Re: [dev] Re: [RFC] Design of a vim like text editor

From: Ralph Eastwood <>
Date: Wed, 17 Sep 2014 23:26:41 +0100

On 16 September 2014 23:45, FRIGN <> wrote:
> The strongest argument for me against C++ is not a technical one, but
> the fact that you are forced to program in subsets.
> This leads to the problem that new developers planning on contributing
> to a project might have problems with adapting to it because it uses
> a different subset of the C++-language than they are accustomed to.
> I personally started with C++ a few years back when I began with system
> programming.
> The more I do with C and read about the problems C++-developers have,
> I'm glad about having made the switch to C, even though it was harder
> to learn in the beginning.

Adding to that, most existing C++ codebases and libraries have such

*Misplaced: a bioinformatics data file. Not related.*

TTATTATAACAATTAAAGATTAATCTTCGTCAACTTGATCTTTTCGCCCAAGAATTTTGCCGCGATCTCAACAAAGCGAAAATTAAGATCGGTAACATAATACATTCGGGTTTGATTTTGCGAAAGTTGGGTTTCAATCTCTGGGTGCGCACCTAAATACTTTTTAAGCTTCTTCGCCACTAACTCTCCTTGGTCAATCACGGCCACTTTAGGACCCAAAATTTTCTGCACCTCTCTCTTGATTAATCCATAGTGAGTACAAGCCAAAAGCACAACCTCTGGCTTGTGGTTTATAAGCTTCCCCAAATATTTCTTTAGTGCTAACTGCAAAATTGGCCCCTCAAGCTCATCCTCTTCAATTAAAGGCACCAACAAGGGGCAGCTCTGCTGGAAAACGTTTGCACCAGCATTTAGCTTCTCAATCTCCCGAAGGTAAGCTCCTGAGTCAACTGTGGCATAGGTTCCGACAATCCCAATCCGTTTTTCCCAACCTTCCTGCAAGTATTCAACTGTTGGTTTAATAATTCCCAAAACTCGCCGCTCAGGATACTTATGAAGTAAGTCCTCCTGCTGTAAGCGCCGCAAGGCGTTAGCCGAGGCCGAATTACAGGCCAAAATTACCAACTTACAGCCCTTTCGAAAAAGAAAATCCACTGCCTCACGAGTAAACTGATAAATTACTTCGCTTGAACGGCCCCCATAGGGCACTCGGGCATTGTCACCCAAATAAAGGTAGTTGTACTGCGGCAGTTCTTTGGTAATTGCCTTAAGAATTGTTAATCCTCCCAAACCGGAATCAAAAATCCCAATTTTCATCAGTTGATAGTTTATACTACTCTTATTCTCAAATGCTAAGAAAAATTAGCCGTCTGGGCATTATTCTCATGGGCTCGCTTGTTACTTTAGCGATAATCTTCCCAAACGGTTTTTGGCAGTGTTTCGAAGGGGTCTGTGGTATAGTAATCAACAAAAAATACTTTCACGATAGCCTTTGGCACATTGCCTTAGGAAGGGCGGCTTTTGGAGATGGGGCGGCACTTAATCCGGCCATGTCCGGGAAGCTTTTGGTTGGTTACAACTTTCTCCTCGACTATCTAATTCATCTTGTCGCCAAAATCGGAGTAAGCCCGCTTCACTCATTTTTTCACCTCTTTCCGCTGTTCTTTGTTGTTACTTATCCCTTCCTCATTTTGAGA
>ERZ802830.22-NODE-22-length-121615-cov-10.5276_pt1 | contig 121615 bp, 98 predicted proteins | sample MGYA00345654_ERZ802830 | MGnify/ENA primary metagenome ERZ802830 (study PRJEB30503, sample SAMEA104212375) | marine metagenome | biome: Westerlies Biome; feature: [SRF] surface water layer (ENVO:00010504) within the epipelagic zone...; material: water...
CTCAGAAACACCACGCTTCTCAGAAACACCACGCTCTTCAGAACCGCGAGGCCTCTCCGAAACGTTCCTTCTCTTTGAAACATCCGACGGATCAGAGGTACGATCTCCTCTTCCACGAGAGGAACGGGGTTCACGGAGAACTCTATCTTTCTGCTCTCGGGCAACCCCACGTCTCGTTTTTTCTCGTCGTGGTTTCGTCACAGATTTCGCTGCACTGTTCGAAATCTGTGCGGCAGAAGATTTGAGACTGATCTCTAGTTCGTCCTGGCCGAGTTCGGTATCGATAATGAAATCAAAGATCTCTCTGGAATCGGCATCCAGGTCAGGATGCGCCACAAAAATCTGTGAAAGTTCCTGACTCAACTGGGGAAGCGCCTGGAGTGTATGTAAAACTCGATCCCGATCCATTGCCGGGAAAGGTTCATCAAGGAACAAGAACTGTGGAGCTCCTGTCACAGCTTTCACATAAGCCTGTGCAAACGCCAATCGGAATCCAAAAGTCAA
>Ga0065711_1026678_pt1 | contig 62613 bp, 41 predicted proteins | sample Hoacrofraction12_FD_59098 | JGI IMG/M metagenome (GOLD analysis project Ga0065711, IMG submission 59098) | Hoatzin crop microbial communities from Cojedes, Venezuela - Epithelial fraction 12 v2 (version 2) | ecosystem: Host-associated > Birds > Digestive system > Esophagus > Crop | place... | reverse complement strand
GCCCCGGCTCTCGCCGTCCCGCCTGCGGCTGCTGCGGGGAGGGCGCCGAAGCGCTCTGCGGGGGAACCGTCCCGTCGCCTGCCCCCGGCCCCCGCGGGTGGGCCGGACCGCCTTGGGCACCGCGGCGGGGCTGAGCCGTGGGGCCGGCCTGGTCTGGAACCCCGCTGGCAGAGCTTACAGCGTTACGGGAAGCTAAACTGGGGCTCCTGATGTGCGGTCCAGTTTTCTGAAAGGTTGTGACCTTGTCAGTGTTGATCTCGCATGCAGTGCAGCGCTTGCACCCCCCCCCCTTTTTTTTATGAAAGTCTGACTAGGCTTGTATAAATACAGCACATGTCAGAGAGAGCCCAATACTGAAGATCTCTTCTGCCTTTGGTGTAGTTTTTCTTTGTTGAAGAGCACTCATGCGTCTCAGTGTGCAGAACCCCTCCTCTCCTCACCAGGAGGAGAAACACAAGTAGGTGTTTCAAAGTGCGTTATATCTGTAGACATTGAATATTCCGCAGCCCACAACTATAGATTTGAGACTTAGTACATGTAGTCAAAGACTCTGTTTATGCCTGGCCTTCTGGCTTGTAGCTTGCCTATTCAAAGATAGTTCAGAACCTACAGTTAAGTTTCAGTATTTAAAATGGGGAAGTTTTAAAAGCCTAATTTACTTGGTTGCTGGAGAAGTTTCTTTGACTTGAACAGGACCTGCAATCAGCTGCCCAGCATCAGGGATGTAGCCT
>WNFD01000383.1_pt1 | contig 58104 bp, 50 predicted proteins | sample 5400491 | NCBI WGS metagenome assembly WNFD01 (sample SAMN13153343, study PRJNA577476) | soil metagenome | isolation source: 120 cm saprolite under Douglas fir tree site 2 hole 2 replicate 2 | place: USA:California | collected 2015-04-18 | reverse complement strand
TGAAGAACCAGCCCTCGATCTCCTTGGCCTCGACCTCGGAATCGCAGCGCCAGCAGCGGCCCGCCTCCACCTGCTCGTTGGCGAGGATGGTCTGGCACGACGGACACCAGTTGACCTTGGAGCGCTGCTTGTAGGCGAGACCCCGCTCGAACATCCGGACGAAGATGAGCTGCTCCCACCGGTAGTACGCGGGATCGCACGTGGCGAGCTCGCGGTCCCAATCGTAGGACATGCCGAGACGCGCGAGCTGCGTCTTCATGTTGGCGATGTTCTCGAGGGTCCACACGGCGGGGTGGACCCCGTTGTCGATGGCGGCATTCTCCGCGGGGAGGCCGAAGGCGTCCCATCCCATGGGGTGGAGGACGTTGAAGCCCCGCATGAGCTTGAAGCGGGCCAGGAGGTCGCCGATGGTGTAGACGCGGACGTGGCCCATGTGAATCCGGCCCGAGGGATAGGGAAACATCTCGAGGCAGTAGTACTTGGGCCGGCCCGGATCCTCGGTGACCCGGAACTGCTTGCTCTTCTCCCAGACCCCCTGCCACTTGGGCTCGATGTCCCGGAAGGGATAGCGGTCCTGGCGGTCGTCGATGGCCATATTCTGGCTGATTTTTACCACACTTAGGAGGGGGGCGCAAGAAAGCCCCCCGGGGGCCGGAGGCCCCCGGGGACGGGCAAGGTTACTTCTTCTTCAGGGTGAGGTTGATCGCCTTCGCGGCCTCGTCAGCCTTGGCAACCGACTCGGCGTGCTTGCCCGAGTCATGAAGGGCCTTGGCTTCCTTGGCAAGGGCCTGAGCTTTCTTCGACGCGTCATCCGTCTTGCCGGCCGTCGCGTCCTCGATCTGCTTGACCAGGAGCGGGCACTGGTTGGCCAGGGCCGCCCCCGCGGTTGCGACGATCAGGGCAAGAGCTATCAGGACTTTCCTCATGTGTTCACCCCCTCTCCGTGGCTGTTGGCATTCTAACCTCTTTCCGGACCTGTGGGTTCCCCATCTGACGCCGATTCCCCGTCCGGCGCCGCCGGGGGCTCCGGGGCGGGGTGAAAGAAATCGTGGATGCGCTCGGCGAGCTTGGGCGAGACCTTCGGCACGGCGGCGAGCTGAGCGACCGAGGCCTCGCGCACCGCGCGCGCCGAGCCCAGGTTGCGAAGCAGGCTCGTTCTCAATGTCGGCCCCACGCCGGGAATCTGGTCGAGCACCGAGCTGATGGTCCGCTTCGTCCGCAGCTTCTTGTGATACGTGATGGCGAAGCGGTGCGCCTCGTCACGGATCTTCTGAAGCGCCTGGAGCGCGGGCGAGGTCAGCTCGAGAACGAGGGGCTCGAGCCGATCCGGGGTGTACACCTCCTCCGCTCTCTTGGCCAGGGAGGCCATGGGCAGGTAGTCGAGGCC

wildly differring styles, writing glue code is a daunting task.
Personally, I've done some C++ for various reasons and I'm fairly able to
read C++ and write "clean" C++
as well as understand the Boost libraries (although some of the
template metaprogramming in there is beyond insane).

I'm surprised you found C was more difficult to begin with; I found C++'s
quirks far more mindboggling to me. Then again, I taught myself x86
assembly programming before C - that made pointers no mystery to me
at all
(I've heard many folks complain bitterly about not understanding pointers).

Tai Chi Minh Ralph Eastwood
Received on Thu Sep 18 2014 - 00:26:41 CEST

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